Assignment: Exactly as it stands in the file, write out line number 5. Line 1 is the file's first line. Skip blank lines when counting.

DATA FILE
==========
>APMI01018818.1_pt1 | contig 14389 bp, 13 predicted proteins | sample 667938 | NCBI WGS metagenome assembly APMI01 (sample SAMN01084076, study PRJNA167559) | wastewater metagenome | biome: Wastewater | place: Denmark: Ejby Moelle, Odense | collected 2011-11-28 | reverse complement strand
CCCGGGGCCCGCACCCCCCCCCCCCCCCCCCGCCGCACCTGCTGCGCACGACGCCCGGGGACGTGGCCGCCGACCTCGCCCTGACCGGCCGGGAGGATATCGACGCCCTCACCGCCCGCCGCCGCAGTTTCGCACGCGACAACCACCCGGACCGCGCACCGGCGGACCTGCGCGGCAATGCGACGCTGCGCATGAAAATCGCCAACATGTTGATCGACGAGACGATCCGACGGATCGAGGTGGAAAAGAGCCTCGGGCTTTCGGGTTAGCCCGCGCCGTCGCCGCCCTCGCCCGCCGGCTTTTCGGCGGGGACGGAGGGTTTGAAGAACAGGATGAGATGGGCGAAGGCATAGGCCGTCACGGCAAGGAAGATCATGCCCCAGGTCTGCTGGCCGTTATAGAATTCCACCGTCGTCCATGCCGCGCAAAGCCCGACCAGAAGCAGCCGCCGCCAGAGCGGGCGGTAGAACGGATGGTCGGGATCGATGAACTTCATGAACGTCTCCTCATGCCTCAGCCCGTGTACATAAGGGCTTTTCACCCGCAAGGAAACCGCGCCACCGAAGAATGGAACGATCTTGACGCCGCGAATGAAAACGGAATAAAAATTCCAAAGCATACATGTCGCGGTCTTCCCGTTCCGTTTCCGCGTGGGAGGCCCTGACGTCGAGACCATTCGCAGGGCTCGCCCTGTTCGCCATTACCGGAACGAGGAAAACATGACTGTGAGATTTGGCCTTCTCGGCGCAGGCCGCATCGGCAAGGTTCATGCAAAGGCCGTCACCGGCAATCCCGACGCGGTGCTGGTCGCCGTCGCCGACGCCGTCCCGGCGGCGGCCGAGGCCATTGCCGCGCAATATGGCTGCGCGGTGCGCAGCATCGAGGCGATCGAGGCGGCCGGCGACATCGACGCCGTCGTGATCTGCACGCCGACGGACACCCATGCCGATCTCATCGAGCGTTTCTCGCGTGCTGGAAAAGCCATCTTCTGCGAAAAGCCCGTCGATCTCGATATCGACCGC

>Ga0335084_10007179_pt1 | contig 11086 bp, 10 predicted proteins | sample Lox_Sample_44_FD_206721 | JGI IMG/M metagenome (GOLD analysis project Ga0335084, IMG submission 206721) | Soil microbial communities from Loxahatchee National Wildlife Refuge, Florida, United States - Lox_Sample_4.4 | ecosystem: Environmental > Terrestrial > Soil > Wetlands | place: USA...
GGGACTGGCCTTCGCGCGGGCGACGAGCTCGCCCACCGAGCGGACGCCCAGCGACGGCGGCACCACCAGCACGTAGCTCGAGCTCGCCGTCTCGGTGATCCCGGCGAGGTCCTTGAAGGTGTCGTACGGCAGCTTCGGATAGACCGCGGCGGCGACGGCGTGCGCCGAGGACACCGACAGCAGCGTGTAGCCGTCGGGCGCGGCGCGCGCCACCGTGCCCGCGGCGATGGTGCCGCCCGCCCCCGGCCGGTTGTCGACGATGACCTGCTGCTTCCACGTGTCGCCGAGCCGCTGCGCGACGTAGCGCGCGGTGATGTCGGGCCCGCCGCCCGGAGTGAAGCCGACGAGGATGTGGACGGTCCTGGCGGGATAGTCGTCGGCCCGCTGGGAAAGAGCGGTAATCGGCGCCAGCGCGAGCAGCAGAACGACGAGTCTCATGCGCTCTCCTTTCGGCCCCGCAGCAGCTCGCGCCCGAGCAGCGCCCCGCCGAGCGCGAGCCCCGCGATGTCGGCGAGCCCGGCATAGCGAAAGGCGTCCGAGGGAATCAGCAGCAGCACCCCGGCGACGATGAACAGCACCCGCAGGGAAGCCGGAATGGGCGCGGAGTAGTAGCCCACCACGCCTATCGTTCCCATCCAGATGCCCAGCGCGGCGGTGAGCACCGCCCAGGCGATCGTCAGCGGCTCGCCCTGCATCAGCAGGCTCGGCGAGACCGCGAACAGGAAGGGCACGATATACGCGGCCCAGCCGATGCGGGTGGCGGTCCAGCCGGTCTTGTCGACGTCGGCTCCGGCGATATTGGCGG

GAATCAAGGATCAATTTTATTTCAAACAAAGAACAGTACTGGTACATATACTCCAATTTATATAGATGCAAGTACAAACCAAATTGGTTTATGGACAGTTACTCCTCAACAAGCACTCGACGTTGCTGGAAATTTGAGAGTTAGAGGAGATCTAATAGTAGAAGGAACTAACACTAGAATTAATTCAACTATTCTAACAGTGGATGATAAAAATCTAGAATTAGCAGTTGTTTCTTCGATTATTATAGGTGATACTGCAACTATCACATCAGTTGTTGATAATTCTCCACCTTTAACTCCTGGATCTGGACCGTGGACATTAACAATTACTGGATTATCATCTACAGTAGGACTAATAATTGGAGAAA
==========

GAATCAAGGATCAATTTTATTTCAAACAAAGAACAGTACTGGTACATATACTCCAATTTATATAGATGCAAGTACAAACCAAATTGGTTTATGGACAGTTACTCCTCAACAAGCACTCGACGTTGCTGGAAATTTGAGAGTTAGAGGAGATCTAATAGTAGAAGGAACTAACACTAGAATTAATTCAACTATTCTAACAGTGGATGATAAAAATCTAGAATTAGCAGTTGTTTCTTCGATTATTATAGGTGATACTGCAACTATCACATCAGTTGTTGATAATTCTCCACCTTTAACTCCTGGATCTGGACCGTGGACATTAACAATTACTGGATTATCATCTACAGTAGGACTAATAATTGGAGAAA